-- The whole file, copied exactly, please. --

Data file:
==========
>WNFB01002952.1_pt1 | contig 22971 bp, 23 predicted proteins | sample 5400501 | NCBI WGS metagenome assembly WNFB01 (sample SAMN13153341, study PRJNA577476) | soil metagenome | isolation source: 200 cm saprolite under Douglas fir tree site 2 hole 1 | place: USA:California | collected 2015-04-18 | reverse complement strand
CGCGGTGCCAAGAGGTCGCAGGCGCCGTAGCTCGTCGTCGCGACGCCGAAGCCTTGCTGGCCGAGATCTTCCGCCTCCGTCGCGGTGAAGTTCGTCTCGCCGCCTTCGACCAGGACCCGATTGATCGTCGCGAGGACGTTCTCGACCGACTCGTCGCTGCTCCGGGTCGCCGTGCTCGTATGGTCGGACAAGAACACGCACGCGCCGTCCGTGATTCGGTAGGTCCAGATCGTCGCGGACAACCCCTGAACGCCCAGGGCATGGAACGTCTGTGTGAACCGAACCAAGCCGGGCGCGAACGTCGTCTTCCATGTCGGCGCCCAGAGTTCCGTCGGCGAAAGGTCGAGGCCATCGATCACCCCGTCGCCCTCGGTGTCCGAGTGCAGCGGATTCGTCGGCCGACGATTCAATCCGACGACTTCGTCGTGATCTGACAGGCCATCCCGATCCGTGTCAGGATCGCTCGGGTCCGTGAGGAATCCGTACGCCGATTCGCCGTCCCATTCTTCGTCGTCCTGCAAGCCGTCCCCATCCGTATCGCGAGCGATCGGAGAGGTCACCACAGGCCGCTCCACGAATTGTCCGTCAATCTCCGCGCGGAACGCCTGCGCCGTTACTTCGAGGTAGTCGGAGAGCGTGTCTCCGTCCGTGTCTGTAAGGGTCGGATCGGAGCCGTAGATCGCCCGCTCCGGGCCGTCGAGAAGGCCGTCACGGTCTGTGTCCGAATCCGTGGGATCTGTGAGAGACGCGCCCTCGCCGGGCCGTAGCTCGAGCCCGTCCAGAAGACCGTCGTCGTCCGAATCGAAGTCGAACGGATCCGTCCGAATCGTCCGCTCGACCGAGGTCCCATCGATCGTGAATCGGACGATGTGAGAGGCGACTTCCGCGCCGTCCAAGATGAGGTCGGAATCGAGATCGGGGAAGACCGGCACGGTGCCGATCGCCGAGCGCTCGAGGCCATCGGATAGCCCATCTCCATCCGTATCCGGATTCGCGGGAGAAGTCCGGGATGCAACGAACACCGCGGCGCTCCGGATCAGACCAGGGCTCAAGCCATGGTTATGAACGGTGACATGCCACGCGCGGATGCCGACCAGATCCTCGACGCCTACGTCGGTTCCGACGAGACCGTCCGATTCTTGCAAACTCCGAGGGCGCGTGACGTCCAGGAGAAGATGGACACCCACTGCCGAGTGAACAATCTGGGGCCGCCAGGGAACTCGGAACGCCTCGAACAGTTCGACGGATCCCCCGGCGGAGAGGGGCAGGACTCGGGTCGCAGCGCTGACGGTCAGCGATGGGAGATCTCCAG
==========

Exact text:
>WNFB01002952.1_pt1 | contig 22971 bp, 23 predicted proteins | sample 5400501 | NCBI WGS metagenome assembly WNFB01 (sample SAMN13153341, study PRJNA577476) | soil metagenome | isolation source: 200 cm saprolite under Douglas fir tree site 2 hole 1 | place: USA:California | collected 2015-04-18 | reverse complement strand
CGCGGTGCCAAGAGGTCGCAGGCGCCGTAGCTCGTCGTCGCGACGCCGAAGCCTTGCTGGCCGAGATCTTCCGCCTCCGTCGCGGTGAAGTTCGTCTCGCCGCCTTCGACCAGGACCCGATTGATCGTCGCGAGGACGTTCTCGACCGACTCGTCGCTGCTCCGGGTCGCCGTGCTCGTATGGTCGGACAAGAACACGCACGCGCCGTCCGTGATTCGGTAGGTCCAGATCGTCGCGGACAACCCCTGAACGCCCAGGGCATGGAACGTCTGTGTGAACCGAACCAAGCCGGGCGCGAACGTCGTCTTCCATGTCGGCGCCCAGAGTTCCGTCGGCGAAAGGTCGAGGCCATCGATCACCCCGTCGCCCTCGGTGTCCGAGTGCAGCGGATTCGTCGGCCGACGATTCAATCCGACGACTTCGTCGTGATCTGACAGGCCATCCCGATCCGTGTCAGGATCGCTCGGGTCCGTGAGGAATCCGTACGCCGATTCGCCGTCCCATTCTTCGTCGTCCTGCAAGCCGTCCCCATCCGTATCGCGAGCGATCGGAGAGGTCACCACAGGCCGCTCCACGAATTGTCCGTCAATCTCCGCGCGGAACGCCTGCGCCGTTACTTCGAGGTAGTCGGAGAGCGTGTCTCCGTCCGTGTCTGTAAGGGTCGGATCGGAGCCGTAGATCGCCCGCTCCGGGCCGTCGAGAAGGCCGTCACGGTCTGTGTCCGAATCCGTGGGATCTGTGAGAGACGCGCCCTCGCCGGGCCGTAGCTCGAGCCCGTCCAGAAGACCGTCGTCGTCCGAATCGAAGTCGAACGGATCCGTCCGAATCGTCCGCTCGACCGAGGTCCCATCGATCGTGAATCGGACGATGTGAGAGGCGACTTCCGCGCCGTCCAAGATGAGGTCGGAATCGAGATCGGGGAAGACCGGCACGGTGCCGATCGCCGAGCGCTCGAGGCCATCGGATAGCCCATCTCCATCCGTATCCGGATTCGCGGGAGAAGTCCGGGATGCAACGAACACCGCGGCGCTCCGGATCAGACCAGGGCTCAAGCCATGGTTATGAACGGTGACATGCCACGCGCGGATGCCGACCAGATCCTCGACGCCTACGTCGGTTCCGACGAGACCGTCCGATTCTTGCAAACTCCGAGGGCGCGTGACGTCCAGGAGAAGATGGACACCCACTGCCGAGTGAACAATCTGGGGCCGCCAGGGAACTCGGAACGCCTCGAACAGTTCGACGGATCCCCCGGCGGAGAGGGGCAGGACTCGGGTCGCAGCGCTGACGGTCAGCGATGGGAGATCTCCAG